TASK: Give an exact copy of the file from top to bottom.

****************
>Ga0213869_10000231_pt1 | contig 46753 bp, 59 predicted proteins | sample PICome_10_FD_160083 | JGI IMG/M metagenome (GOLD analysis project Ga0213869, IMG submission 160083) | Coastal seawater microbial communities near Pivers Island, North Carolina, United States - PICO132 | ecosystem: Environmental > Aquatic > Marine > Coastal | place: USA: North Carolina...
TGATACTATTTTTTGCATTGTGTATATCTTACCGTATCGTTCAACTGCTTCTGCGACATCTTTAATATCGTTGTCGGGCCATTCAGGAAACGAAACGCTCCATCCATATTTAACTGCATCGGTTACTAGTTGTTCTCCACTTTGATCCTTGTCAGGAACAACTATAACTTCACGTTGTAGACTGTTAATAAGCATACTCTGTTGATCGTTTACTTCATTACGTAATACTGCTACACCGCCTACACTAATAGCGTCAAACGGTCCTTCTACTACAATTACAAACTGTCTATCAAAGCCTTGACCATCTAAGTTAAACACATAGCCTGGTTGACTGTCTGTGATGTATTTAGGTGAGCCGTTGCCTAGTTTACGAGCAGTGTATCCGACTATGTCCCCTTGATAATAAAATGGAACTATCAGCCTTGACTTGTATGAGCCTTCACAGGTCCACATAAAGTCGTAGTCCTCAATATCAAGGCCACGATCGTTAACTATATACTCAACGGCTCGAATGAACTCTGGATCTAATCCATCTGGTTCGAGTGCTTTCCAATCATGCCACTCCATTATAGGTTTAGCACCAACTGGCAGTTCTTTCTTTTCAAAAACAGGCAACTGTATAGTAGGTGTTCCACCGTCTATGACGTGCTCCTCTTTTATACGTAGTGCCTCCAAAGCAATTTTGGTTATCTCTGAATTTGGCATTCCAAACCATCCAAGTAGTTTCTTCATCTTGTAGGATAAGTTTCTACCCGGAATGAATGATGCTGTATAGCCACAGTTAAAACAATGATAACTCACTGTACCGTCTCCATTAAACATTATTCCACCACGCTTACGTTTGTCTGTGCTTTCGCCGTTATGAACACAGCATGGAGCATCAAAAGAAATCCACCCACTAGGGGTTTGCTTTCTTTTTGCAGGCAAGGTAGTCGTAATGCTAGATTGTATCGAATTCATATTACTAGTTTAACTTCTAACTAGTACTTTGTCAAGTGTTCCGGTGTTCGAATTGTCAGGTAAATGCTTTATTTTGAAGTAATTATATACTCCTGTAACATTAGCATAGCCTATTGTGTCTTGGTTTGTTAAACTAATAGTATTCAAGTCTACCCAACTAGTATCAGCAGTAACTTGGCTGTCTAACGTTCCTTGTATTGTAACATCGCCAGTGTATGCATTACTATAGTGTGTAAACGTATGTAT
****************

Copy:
>Ga0213869_10000231_pt1 | contig 46753 bp, 59 predicted proteins | sample PICome_10_FD_160083 | JGI IMG/M metagenome (GOLD analysis project Ga0213869, IMG submission 160083) | Coastal seawater microbial communities near Pivers Island, North Carolina, United States - PICO132 | ecosystem: Environmental > Aquatic > Marine > Coastal | place: USA: North Carolina...
TGATACTATTTTTTGCATTGTGTATATCTTACCGTATCGTTCAACTGCTTCTGCGACATCTTTAATATCGTTGTCGGGCCATTCAGGAAACGAAACGCTCCATCCATATTTAACTGCATCGGTTACTAGTTGTTCTCCACTTTGATCCTTGTCAGGAACAACTATAACTTCACGTTGTAGACTGTTAATAAGCATACTCTGTTGATCGTTTACTTCATTACGTAATACTGCTACACCGCCTACACTAATAGCGTCAAACGGTCCTTCTACTACAATTACAAACTGTCTATCAAAGCCTTGACCATCTAAGTTAAACACATAGCCTGGTTGACTGTCTGTGATGTATTTAGGTGAGCCGTTGCCTAGTTTACGAGCAGTGTATCCGACTATGTCCCCTTGATAATAAAATGGAACTATCAGCCTTGACTTGTATGAGCCTTCACAGGTCCACATAAAGTCGTAGTCCTCAATATCAAGGCCACGATCGTTAACTATATACTCAACGGCTCGAATGAACTCTGGATCTAATCCATCTGGTTCGAGTGCTTTCCAATCATGCCACTCCATTATAGGTTTAGCACCAACTGGCAGTTCTTTCTTTTCAAAAACAGGCAACTGTATAGTAGGTGTTCCACCGTCTATGACGTGCTCCTCTTTTATACGTAGTGCCTCCAAAGCAATTTTGGTTATCTCTGAATTTGGCATTCCAAACCATCCAAGTAGTTTCTTCATCTTGTAGGATAAGTTTCTACCCGGAATGAATGATGCTGTATAGCCACAGTTAAAACAATGATAACTCACTGTACCGTCTCCATTAAACATTATTCCACCACGCTTACGTTTGTCTGTGCTTTCGCCGTTATGAACACAGCATGGAGCATCAAAAGAAATCCACCCACTAGGGGTTTGCTTTCTTTTTGCAGGCAAGGTAGTCGTAATGCTAGATTGTATCGAATTCATATTACTAGTTTAACTTCTAACTAGTACTTTGTCAAGTGTTCCGGTGTTCGAATTGTCAGGTAAATGCTTTATTTTGAAGTAATTATATACTCCTGTAACATTAGCATAGCCTATTGTGTCTTGGTTTGTTAAACTAATAGTATTCAAGTCTACCCAACTAGTATCAGCAGTAACTTGGCTGTCTAACGTTCCTTGTATTGTAACATCGCCAGTGTATGCATTACTATAGTGTGTAAACGTATGTAT